Any person required to collect, truthfully account for, and pay over any tax imposed by this title who willfully fails to collect such tax, or truthfully account for and pay over such tax, or willfully attempts in any manner to evade or defeat any such tax or the payment thereof, shall in addition to other penalties provided by law, be liable to a penalty equal to the total amount of the tax evaded, or not collected, or not accounted for and paid over. No penalty shall be imposed under section 6653 for any offense to which this section is applicable. [26 U.S.C. § 6672 (1958).]
The purpose of the section is to permit the taxing authority to reach those responsible for the corporation's failure to pay the taxes which are owing. Dillard v. Patterson, 326 F.2d 302 (5th Cir. 1963); United States v. Graham, 309 F.2d 210 (9th Cir. 1962). Accordingly, the section is generally understood to encompass all those officers who are so connected with a corporation as to have the responsibility and authority to avoid the default which constitutes a violation of the particular Internal Revenue Code section or sections involved, even though liability may thus be enforced on more than one person. See Linda Scott v. United States, 354 F.2d 292, 296, 173 Ct.Cl. 650 (1965), citing Scherer v. United States, 228 F.Supp. 168, 170 (D.C.Idaho 1963).
In reaching a determination with respect to the person or persons upon whom to impose responsibility and liability for the failure to pay taxes, the courts tend to disregard the mechanical functions of the various corporate officers and instead emphasize where the ultimate authority for the decision not to pay the tax lies. For this reason, as the Government points out in its brief, a responsible person is most frequently defined as a person who has "the final word as to what bills or creditors should or should not be paid and when." To that effect, see, e. g., United States v. Graham, supra; Bloom v. United States, 272 F.2d 215 (9th Cir. 1959), cert. denied, 363 U.S. 803, 80 S.Ct. 1236, 4 L.Ed.2d 1146 (1960); Sherwood v. United States, 246 F.Supp. 502 (E.D.N.Y. 1965); Neale v. United States, 13 A.F. T.R.2d 1721 (D.Kan.1964); Kolberg v. United States, 13 A.F.T.R.2d 1615 (D. Ariz.1964); Schweitzer v. United States, 193 F.Supp. 309 (D.Nebr.1961).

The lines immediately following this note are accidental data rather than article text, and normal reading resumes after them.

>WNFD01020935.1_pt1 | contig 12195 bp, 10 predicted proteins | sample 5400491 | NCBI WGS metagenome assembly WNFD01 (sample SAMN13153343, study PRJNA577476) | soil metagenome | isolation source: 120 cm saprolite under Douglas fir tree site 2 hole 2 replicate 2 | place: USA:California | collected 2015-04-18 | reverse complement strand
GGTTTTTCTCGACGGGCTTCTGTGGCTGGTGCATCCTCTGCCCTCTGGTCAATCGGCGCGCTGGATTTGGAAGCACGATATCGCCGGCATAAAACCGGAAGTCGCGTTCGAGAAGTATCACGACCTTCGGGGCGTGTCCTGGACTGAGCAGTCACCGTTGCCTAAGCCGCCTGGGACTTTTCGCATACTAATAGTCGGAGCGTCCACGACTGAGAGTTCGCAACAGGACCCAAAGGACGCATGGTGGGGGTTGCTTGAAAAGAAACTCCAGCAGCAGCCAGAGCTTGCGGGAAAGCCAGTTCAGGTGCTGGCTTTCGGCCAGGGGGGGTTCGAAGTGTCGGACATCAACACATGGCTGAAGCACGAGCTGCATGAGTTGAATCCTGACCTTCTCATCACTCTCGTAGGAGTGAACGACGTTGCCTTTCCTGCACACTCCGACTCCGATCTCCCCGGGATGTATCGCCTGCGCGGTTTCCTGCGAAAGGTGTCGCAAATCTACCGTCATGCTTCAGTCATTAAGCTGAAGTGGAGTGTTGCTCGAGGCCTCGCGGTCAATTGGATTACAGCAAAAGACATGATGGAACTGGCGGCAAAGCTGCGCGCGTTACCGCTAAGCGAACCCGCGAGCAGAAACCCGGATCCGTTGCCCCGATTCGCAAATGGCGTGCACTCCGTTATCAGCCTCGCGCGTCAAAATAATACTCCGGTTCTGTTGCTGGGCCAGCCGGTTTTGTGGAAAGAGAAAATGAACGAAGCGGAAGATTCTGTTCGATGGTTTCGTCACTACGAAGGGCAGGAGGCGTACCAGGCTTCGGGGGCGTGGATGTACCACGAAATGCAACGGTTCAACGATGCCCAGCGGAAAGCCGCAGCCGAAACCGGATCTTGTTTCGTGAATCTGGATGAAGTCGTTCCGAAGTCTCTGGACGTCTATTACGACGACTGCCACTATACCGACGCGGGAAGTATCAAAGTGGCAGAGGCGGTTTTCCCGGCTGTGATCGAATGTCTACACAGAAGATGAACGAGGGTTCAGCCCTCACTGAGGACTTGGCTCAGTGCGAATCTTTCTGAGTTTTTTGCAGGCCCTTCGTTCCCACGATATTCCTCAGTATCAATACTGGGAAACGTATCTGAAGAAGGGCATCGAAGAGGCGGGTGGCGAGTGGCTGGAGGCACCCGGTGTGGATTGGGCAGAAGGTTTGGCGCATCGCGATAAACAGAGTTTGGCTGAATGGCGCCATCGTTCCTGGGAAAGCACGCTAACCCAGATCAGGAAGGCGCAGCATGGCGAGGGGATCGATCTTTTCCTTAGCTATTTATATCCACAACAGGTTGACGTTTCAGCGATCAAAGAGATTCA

In the instant case it is clear that plaintiff had the ultimate authority to decide which creditors to pay and when. His signature (as well as Corsi's) was required on all corporate checks. Although Corsi may have directed Mrs. Oberdick to write out a few checks signed in blank by plaintiff in payment of suppliers' bills, most, if not all, of such checks were written by plaintiff or Mrs. Oberdick at plaintiff's direction. Testimony was presented that plaintiff and Corsi generally discussed bills received for the purpose of determining the order in which they should be paid, particularly during the first few months of the corporation's existence. However, it is clear from the record that plaintiff paid most of the bills received, and expenses incurred, by the corporation with checks presigned in blank by Corsi, and that from time to time plaintiff paid many of these bills without clearing them with Corsi.
Since the courts are looking for the person who could have seen to it that the taxes were paid, sometimes they just speak more generally about general policy-making authority or fiscal control, instead of pointing more explicitly to authority to direct payment of creditors. Thus, in United States v. Strebler, 313 F.2d 402 (8th Cir. 1963), the court decided that the corporation's president was the person responsible for collecting and paying over taxes withheld because he had the authority to act, and did act, as fiscal manager of that company's affairs, and exercised authority over the general policy, affairs, and finances of the corporation.
Both approaches would seem to amount to the same thing — a search for a person with ultimate authority over expenditures of funds since such a person can fairly be said to be responsible for the corporation's failure to pay over its taxes. In Bloom v. United States, supra, the court tied the two together in holding the president of the corporation involved there to be the responsible person, since he was in charge of the entire operation, made the final decisions, and decided what creditors were, or were not, to be paid.